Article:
Rowman & Littlefield Publishers
Trim: 6 x 9
978-0-7425-0817-0 • Paperback • November 2001 • $60.00 • (£46.00)
Alessandro Barchiesi is Professor of Latin Literature at the University of Verona, Italy. Antonio Aloni is Professor of Greek Literature at the University of Torino, Italy. Alberto Cavarzere is Professor of Latin Literature at the University of Trento, Italy.
Chapter 1 Early Greek Iambic Poetry: The Importance of Narrative
Chapter 2 What Is That Man Doing in Sappho
Chapter 3 Iambic Motifs in Alcaeus' Lyrics
Chapter 4 Iambic Patterns in Aristophanic Comedy
Chapter 5 Callimachus 4: From Performance to Writing
Chapter 6 Iambic Presences in Ennius's Saturae
Chapter 7 Catullian iambics, Catullian iambi
Chapter 8 Horace and Iambos: The Poet as Literary Historian
Chapter 9 Some Generic Problems in Horace's Epodes: or On (Not) Being Archilochus
Chapter 10 Epode 14: Horace's carmen inconditum?
Chapter 11 Ego polivi versibus senariis: Phaedrus and Iambic Poetry
Chapter 12 Late Antique Iambics and iambikè idéa
With its judicious sampling of topics, each developed in impressive detail, Iambic Ideas itself rates as a perfectly brilliant idea. The book provides a much-needed sense of 'iambic' as a self-standing generic enterprise within the literatures of Greece and Rome, poetry that both writes and plays by its own rules. The book is thus a first of its kind, and fundamental to the study of verse invective in antiquity.
— Kirk Freudenburg, Ohio State University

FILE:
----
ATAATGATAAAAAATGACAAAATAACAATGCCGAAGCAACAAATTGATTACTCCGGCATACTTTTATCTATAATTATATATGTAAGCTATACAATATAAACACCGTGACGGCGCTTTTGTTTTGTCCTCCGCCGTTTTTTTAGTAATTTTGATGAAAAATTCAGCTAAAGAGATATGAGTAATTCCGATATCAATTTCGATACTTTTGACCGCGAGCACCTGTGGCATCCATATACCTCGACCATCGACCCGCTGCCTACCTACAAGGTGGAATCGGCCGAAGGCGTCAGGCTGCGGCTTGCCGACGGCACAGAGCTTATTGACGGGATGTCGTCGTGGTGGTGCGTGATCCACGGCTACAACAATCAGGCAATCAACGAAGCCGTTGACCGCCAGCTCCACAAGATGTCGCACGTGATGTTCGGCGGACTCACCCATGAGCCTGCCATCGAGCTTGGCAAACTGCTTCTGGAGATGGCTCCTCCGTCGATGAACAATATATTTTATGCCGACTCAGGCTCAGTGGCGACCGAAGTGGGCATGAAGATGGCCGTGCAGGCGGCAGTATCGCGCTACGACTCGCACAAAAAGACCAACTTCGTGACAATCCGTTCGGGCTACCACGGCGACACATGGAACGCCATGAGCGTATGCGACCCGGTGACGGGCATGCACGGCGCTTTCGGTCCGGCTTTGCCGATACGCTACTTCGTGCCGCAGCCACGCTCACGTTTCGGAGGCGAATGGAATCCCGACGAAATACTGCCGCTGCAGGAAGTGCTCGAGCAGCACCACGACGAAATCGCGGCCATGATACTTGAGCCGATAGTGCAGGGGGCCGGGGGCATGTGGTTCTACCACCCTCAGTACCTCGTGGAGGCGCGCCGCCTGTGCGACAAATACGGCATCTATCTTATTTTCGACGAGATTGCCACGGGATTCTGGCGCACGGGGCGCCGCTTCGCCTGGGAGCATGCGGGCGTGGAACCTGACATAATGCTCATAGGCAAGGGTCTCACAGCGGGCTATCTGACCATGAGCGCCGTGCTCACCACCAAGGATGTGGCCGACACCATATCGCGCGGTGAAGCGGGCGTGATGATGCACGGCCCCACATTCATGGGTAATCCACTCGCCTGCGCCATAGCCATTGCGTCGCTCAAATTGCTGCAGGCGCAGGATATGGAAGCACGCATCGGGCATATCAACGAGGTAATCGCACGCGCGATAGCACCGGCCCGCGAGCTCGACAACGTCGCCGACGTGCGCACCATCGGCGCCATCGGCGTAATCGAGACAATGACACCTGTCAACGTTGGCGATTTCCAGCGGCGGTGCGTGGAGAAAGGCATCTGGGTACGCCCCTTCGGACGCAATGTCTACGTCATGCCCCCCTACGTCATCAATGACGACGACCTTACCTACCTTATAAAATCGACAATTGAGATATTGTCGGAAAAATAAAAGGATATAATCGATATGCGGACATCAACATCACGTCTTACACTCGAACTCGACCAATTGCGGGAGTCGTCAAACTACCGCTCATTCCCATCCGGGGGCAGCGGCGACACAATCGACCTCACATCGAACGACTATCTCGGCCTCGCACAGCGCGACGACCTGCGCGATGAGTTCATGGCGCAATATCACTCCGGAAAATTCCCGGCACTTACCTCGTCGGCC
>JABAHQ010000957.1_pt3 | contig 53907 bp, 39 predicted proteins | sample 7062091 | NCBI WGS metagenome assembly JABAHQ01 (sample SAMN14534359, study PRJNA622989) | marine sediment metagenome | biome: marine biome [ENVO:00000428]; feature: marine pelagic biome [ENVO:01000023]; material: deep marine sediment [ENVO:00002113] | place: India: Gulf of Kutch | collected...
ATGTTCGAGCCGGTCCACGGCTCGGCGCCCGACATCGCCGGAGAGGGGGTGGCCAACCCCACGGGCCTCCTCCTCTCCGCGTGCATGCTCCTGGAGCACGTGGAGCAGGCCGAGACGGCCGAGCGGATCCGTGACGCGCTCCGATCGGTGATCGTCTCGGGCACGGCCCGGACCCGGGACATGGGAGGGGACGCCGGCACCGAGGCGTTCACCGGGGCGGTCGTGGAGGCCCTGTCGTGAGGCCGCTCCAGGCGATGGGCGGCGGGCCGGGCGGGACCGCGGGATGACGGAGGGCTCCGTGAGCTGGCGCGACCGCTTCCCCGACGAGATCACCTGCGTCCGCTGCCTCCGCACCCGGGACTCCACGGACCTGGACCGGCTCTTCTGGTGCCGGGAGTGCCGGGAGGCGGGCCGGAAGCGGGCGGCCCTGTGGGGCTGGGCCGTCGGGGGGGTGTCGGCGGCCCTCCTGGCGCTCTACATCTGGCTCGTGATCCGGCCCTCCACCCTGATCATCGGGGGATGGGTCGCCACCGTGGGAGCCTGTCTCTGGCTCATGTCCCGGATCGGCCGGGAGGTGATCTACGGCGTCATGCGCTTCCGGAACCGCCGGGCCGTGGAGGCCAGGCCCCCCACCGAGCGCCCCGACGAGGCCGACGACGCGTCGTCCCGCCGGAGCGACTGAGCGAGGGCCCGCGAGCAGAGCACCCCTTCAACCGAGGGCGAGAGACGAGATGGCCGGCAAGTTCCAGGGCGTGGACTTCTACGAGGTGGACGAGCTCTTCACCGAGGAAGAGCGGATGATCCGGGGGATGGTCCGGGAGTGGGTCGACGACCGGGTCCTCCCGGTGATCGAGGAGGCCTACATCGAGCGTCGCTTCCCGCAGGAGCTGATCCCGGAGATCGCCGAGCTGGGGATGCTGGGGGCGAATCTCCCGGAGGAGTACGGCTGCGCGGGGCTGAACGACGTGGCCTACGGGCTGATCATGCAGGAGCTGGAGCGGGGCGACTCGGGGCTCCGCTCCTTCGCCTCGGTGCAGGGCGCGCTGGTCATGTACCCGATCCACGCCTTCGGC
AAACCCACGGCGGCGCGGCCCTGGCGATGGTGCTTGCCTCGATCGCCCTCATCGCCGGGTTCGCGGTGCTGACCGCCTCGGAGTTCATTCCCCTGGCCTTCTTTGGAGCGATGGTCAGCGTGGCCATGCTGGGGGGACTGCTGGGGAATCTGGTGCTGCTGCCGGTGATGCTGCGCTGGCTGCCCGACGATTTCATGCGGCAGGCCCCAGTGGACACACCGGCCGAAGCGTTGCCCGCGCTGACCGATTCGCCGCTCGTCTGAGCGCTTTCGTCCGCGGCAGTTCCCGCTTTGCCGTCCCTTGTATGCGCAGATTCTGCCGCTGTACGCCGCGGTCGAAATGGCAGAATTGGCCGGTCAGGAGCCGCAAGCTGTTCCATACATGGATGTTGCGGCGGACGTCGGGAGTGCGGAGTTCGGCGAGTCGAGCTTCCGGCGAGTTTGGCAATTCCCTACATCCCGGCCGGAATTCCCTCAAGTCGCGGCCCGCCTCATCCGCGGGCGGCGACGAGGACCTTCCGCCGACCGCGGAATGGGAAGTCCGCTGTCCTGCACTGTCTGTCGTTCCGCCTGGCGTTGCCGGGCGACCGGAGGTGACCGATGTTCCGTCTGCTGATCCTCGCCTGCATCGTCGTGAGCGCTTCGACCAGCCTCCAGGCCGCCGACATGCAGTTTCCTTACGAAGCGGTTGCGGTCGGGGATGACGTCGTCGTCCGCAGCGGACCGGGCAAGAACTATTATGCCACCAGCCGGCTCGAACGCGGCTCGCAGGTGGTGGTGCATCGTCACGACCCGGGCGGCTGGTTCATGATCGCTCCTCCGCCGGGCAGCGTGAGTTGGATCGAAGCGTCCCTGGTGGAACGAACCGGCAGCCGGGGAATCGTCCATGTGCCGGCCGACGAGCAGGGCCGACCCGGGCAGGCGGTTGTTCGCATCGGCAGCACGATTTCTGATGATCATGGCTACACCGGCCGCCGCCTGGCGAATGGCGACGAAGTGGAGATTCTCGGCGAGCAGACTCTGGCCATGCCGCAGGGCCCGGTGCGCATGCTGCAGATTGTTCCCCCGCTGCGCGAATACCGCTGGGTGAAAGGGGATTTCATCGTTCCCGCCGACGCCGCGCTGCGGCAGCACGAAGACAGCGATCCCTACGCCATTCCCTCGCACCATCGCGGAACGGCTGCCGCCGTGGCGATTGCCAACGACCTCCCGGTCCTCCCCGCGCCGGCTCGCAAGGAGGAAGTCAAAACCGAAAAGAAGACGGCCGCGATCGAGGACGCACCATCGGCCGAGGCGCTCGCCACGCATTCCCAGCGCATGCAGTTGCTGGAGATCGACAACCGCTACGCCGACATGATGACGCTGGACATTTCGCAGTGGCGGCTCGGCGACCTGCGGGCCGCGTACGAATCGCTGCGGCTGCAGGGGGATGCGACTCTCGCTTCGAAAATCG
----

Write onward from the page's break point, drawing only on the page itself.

The collection is strong and provocative in both its breadth and its depth. Iambic Ideas is nicely produced, organized, and balanced.
— Bryn Mawr Classical Review
Iambic Ideas offers a rich selection of essays from a range of international experts...Each contribution is of considerable value on its own merits, and the collection as a whole reveals both the coherence and the diversity of the 'genre.'
— Greek and Rome, Oxford Academic Journals
The collection as a whole is useful and important.
— Journal Of Roman Studies
Iambic Ideas is a must read for anyone interested in Greek and Roman poetry. These twelve thought-provoking essays are constructed to move beyond formal generic classifications and to focus on the broader continuities, interactions, and significance of the iambic impulse from the archaic to late antique. The temporal span of these essays enables the readers to gain access to material that might otherwise be unfamiliar and allows for a far richer understanding of poetic processes in play.
— Susan Stephens, Stanford University